Robert Burch on “California in the Civil War: Securing the State in 1861″
California’s involvement in the American Civil War remains one of the great hidden facets of that conflict. One subject never explored by Civil War historians are the military operations within the state. Despite public expression of hope and confidence, doubt existed among senior Unionist politicians and U.S. Army officer’s regarding the prospects of preserving California in the Union in April 1861. Yet eight months later California was secured Union state after bold use of very limited Federal military resources and emergence of pro-Unionist Governor Leland Stanford.
The internal state Secessionist and external Confederate threat to California was real. Three lines of effort were developed to achieve their goal. Secessionists politically advocated a ballot referendum proposing to secede California from the Union and establish the “Republic of the Pacific” with intend of ultimately joining the Confederacy. At the same time, they militarily pursued raising a Secessionist Army to seize state by force. Externally the Confederate Army in Texas proposed capturing Southwest U.S. with assistance from California, Nevada and Arizona volunteers (the New Mexico Campaign, discussed in a later presentation).
This presentation describes this threat and the Union response. It is the product of original research that drew on multiple original and secondary sources, principally the Official Records and various secondary local history articles. This story is described in rough chronological order:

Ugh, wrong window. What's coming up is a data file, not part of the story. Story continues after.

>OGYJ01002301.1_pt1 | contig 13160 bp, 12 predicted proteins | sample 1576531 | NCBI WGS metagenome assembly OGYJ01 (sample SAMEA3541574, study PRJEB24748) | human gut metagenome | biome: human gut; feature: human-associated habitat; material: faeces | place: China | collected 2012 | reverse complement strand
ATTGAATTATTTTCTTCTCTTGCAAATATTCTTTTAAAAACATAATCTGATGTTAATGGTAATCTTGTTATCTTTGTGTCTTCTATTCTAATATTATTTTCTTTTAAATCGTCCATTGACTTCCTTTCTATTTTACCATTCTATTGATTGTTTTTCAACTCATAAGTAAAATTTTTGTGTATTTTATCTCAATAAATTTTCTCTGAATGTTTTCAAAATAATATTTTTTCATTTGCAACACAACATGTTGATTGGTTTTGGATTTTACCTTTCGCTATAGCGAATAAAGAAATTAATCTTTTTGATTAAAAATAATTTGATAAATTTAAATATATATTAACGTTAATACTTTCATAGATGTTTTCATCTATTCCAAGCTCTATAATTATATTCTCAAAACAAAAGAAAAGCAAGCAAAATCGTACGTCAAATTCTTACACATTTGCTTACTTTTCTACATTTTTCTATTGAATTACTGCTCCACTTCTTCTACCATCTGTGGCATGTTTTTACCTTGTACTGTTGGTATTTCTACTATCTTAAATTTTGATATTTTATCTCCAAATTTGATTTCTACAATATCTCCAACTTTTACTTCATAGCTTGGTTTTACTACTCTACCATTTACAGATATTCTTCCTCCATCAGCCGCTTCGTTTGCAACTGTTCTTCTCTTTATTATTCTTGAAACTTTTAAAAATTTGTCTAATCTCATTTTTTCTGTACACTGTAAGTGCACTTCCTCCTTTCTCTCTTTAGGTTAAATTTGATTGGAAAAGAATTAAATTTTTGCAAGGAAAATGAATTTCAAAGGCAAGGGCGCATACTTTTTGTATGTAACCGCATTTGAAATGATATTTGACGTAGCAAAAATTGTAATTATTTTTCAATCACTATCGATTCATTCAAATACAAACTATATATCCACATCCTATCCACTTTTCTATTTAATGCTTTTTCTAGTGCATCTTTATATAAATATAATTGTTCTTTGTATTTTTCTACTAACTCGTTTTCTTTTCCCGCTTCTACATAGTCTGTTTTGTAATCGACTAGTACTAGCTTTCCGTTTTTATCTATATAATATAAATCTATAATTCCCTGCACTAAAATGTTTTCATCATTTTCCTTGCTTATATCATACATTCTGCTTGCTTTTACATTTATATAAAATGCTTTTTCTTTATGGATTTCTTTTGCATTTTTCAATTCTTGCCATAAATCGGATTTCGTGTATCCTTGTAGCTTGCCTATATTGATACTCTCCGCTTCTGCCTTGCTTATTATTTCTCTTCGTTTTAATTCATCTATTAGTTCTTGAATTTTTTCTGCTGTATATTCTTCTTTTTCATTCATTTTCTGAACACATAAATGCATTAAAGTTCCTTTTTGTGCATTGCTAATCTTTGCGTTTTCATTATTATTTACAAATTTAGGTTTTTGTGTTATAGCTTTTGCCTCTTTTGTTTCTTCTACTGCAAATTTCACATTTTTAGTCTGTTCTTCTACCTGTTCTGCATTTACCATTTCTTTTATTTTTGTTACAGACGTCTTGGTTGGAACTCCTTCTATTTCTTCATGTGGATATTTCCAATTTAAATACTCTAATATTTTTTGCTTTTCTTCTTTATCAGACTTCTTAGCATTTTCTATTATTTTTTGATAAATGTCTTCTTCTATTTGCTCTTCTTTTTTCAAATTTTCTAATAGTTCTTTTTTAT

- Non-Military Actions Laying Foundation for Bloodless Military Victory
- U.S. Army Secured San Francisco
- U.S. Army Secured Los Angeles & San Diego
- U.S. Army Secured San Bernardino
- California Volunteers Relieved Regular Army Units
- California Volunteers Secured Southern California
- Measurement of Success – Capture of Daniel Showalter
What is the so what? It’s relevance. First, how state politicians and U.S. Army leaders secured California for the Union in 1861 offers insight into a successful counter-insurgency operation. Secondly, unlike similar situations in the Border States during the Civil War, and the nation as a whole, this success was without bloodshed or lingering, deep division among the civil population. Finally, the state “economic boom” resulting from the Federal government’s appreciation to California for its loyalty after the war is still attracting immigrants to California over 150 years later.
Bob Burch is a native Californian, born and raised in Santa Clara County. He is also a lifetime student of the Civil War. He had the opportunity to visit many Civil War sites from Florida to Pennsylvania to New Mexico during his 30 year military career. Like many California CWRT members, he desires to understand his home state’s role in the war. He started collecting material for this presentation ten years ago and initiated a serious study 15 months ago. This series documents his research in great detail. Time allows only a few key points from each slide to be presented. Numerous period photographs and magazine drawings are included for visual effect with the intent of comprehending California’s role in the Civil War.